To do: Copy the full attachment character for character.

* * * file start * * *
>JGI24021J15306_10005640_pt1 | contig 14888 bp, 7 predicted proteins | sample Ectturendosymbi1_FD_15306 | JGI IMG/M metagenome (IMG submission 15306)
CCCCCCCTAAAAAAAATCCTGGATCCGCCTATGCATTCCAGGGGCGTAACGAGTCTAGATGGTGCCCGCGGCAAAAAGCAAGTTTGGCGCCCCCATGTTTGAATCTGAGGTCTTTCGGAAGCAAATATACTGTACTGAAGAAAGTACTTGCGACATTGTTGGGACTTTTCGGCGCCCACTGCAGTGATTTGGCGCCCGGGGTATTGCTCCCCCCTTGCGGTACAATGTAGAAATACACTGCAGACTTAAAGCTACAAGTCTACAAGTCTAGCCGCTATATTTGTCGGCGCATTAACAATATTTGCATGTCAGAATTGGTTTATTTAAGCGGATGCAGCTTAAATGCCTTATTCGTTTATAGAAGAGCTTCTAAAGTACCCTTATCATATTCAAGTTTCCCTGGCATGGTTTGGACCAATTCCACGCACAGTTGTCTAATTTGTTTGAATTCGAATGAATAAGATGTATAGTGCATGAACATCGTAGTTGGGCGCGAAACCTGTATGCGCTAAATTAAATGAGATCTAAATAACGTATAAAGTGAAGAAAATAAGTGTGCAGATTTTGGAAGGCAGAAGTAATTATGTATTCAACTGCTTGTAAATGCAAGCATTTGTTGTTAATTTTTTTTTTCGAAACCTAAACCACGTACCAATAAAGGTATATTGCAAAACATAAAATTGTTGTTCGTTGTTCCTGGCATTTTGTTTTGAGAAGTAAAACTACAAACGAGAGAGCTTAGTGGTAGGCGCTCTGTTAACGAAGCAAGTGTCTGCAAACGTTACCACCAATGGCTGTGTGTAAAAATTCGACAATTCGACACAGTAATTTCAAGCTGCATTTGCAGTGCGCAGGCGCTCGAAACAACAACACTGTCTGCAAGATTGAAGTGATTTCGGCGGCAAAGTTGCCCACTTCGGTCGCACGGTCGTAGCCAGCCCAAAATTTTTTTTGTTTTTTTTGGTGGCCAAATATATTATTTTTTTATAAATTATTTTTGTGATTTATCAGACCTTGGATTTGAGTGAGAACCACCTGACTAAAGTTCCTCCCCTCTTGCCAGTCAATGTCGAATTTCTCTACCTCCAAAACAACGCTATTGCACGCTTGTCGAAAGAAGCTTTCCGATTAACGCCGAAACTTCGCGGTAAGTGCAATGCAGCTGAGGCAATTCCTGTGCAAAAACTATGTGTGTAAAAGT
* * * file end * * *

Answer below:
>JGI24021J15306_10005640_pt1 | contig 14888 bp, 7 predicted proteins | sample Ectturendosymbi1_FD_15306 | JGI IMG/M metagenome (IMG submission 15306)
CCCCCCCTAAAAAAAATCCTGGATCCGCCTATGCATTCCAGGGGCGTAACGAGTCTAGATGGTGCCCGCGGCAAAAAGCAAGTTTGGCGCCCCCATGTTTGAATCTGAGGTCTTTCGGAAGCAAATATACTGTACTGAAGAAAGTACTTGCGACATTGTTGGGACTTTTCGGCGCCCACTGCAGTGATTTGGCGCCCGGGGTATTGCTCCCCCCTTGCGGTACAATGTAGAAATACACTGCAGACTTAAAGCTACAAGTCTACAAGTCTAGCCGCTATATTTGTCGGCGCATTAACAATATTTGCATGTCAGAATTGGTTTATTTAAGCGGATGCAGCTTAAATGCCTTATTCGTTTATAGAAGAGCTTCTAAAGTACCCTTATCATATTCAAGTTTCCCTGGCATGGTTTGGACCAATTCCACGCACAGTTGTCTAATTTGTTTGAATTCGAATGAATAAGATGTATAGTGCATGAACATCGTAGTTGGGCGCGAAACCTGTATGCGCTAAATTAAATGAGATCTAAATAACGTATAAAGTGAAGAAAATAAGTGTGCAGATTTTGGAAGGCAGAAGTAATTATGTATTCAACTGCTTGTAAATGCAAGCATTTGTTGTTAATTTTTTTTTTCGAAACCTAAACCACGTACCAATAAAGGTATATTGCAAAACATAAAATTGTTGTTCGTTGTTCCTGGCATTTTGTTTTGAGAAGTAAAACTACAAACGAGAGAGCTTAGTGGTAGGCGCTCTGTTAACGAAGCAAGTGTCTGCAAACGTTACCACCAATGGCTGTGTGTAAAAATTCGACAATTCGACACAGTAATTTCAAGCTGCATTTGCAGTGCGCAGGCGCTCGAAACAACAACACTGTCTGCAAGATTGAAGTGATTTCGGCGGCAAAGTTGCCCACTTCGGTCGCACGGTCGTAGCCAGCCCAAAATTTTTTTTGTTTTTTTTGGTGGCCAAATATATTATTTTTTTATAAATTATTTTTGTGATTTATCAGACCTTGGATTTGAGTGAGAACCACCTGACTAAAGTTCCTCCCCTCTTGCCAGTCAATGTCGAATTTCTCTACCTCCAAAACAACGCTATTGCACGCTTGTCGAAAGAAGCTTTCCGATTAACGCCGAAACTTCGCGGTAAGTGCAATGCAGCTGAGGCAATTCCTGTGCAAAAACTATGTGTGTAAAAGT